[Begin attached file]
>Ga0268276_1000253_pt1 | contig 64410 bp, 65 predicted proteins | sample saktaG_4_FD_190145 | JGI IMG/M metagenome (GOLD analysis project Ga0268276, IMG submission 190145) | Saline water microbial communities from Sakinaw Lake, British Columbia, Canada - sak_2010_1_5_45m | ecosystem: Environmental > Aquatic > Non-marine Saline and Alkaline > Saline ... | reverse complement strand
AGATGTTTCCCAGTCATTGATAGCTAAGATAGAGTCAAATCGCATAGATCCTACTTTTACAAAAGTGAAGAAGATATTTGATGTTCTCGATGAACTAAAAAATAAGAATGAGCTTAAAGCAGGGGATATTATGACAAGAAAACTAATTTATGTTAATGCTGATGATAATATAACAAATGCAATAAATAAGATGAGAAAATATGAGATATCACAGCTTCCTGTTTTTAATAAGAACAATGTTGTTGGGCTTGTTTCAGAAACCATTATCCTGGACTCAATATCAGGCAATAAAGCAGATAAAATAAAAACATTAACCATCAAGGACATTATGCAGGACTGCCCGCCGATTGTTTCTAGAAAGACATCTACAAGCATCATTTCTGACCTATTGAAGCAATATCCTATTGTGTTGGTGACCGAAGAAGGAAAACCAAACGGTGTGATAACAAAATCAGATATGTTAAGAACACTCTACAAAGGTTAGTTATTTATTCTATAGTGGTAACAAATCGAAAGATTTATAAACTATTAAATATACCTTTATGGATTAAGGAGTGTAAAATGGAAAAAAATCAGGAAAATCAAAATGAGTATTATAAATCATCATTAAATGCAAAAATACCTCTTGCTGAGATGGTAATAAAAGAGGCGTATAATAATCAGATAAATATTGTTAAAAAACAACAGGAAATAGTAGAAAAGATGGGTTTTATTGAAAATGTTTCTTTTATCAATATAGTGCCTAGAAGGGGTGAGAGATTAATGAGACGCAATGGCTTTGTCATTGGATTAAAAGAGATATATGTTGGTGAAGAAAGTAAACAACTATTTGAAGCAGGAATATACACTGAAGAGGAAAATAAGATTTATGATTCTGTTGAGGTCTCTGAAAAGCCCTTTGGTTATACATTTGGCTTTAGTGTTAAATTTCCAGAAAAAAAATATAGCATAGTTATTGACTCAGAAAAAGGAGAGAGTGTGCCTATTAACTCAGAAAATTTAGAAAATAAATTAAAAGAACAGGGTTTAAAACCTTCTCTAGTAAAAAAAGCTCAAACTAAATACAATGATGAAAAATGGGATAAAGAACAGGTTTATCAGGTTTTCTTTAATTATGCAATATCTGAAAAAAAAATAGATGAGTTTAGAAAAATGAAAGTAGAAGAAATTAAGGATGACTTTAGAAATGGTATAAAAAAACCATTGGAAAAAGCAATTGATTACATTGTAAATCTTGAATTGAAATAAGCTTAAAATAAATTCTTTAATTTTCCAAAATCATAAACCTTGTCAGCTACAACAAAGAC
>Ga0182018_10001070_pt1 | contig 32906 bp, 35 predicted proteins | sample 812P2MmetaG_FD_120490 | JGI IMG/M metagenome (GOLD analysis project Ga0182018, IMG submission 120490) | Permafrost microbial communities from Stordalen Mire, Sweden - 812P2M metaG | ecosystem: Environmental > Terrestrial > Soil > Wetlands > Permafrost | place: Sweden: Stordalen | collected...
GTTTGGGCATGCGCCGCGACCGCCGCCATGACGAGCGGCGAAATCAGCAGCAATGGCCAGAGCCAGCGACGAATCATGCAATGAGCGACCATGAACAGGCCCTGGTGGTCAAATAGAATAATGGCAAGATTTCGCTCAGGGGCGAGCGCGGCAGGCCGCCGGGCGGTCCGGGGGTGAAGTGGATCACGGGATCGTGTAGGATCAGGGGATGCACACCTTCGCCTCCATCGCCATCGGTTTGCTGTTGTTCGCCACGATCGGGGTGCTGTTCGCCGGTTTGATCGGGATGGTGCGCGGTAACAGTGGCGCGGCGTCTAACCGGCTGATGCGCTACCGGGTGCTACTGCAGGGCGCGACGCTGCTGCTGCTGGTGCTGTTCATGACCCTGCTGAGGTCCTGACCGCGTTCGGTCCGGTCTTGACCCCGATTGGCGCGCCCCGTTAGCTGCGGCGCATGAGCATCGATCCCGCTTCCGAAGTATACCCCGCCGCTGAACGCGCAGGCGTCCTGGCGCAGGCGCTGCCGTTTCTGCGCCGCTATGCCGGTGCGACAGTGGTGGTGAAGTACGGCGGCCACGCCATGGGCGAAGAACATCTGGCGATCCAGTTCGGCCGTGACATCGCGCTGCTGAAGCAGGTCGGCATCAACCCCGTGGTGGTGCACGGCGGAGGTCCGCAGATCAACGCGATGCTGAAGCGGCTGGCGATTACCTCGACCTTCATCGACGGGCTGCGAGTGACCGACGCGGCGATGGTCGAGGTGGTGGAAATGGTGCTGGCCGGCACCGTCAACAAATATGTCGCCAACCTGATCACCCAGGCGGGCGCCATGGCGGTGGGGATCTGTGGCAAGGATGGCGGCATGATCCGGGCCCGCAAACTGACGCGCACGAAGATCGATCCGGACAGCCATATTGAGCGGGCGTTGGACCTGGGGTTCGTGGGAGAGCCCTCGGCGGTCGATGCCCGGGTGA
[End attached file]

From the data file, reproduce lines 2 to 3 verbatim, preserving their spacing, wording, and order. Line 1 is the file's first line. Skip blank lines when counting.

AGATGTTTCCCAGTCATTGATAGCTAAGATAGAGTCAAATCGCATAGATCCTACTTTTACAAAAGTGAAGAAGATATTTGATGTTCTCGATGAACTAAAAAATAAGAATGAGCTTAAAGCAGGGGATATTATGACAAGAAAACTAATTTATGTTAATGCTGATGATAATATAACAAATGCAATAAATAAGATGAGAAAATATGAGATATCACAGCTTCCTGTTTTTAATAAGAACAATGTTGTTGGGCTTGTTTCAGAAACCATTATCCTGGACTCAATATCAGGCAATAAAGCAGATAAAATAAAAACATTAACCATCAAGGACATTATGCAGGACTGCCCGCCGATTGTTTCTAGAAAGACATCTACAAGCATCATTTCTGACCTATTGAAGCAATATCCTATTGTGTTGGTGACCGAAGAAGGAAAACCAAACGGTGTGATAACAAAATCAGATATGTTAAGAACACTCTACAAAGGTTAGTTATTTATTCTATAGTGGTAACAAATCGAAAGATTTATAAACTATTAAATATACCTTTATGGATTAAGGAGTGTAAAATGGAAAAAAATCAGGAAAATCAAAATGAGTATTATAAATCATCATTAAATGCAAAAATACCTCTTGCTGAGATGGTAATAAAAGAGGCGTATAATAATCAGATAAATATTGTTAAAAAACAACAGGAAATAGTAGAAAAGATGGGTTTTATTGAAAATGTTTCTTTTATCAATATAGTGCCTAGAAGGGGTGAGAGATTAATGAGACGCAATGGCTTTGTCATTGGATTAAAAGAGATATATGTTGGTGAAGAAAGTAAACAACTATTTGAAGCAGGAATATACACTGAAGAGGAAAATAAGATTTATGATTCTGTTGAGGTCTCTGAAAAGCCCTTTGGTTATACATTTGGCTTTAGTGTTAAATTTCCAGAAAAAAAATATAGCATAGTTATTGACTCAGAAAAAGGAGAGAGTGTGCCTATTAACTCAGAAAATTTAGAAAATAAATTAAAAGAACAGGGTTTAAAACCTTCTCTAGTAAAAAAAGCTCAAACTAAATACAATGATGAAAAATGGGATAAAGAACAGGTTTATCAGGTTTTCTTTAATTATGCAATATCTGAAAAAAAAATAGATGAGTTTAGAAAAATGAAAGTAGAAGAAATTAAGGATGACTTTAGAAATGGTATAAAAAAACCATTGGAAAAAGCAATTGATTACATTGTAAATCTTGAATTGAAATAAGCTTAAAATAAATTCTTTAATTTTCCAAAATCATAAACCTTGTCAGCTACAACAAAGAC
>Ga0182018_10001070_pt1 | contig 32906 bp, 35 predicted proteins | sample 812P2MmetaG_FD_120490 | JGI IMG/M metagenome (GOLD analysis project Ga0182018, IMG submission 120490) | Permafrost microbial communities from Stordalen Mire, Sweden - 812P2M metaG | ecosystem: Environmental > Terrestrial > Soil > Wetlands > Permafrost | place: Sweden: Stordalen | collected...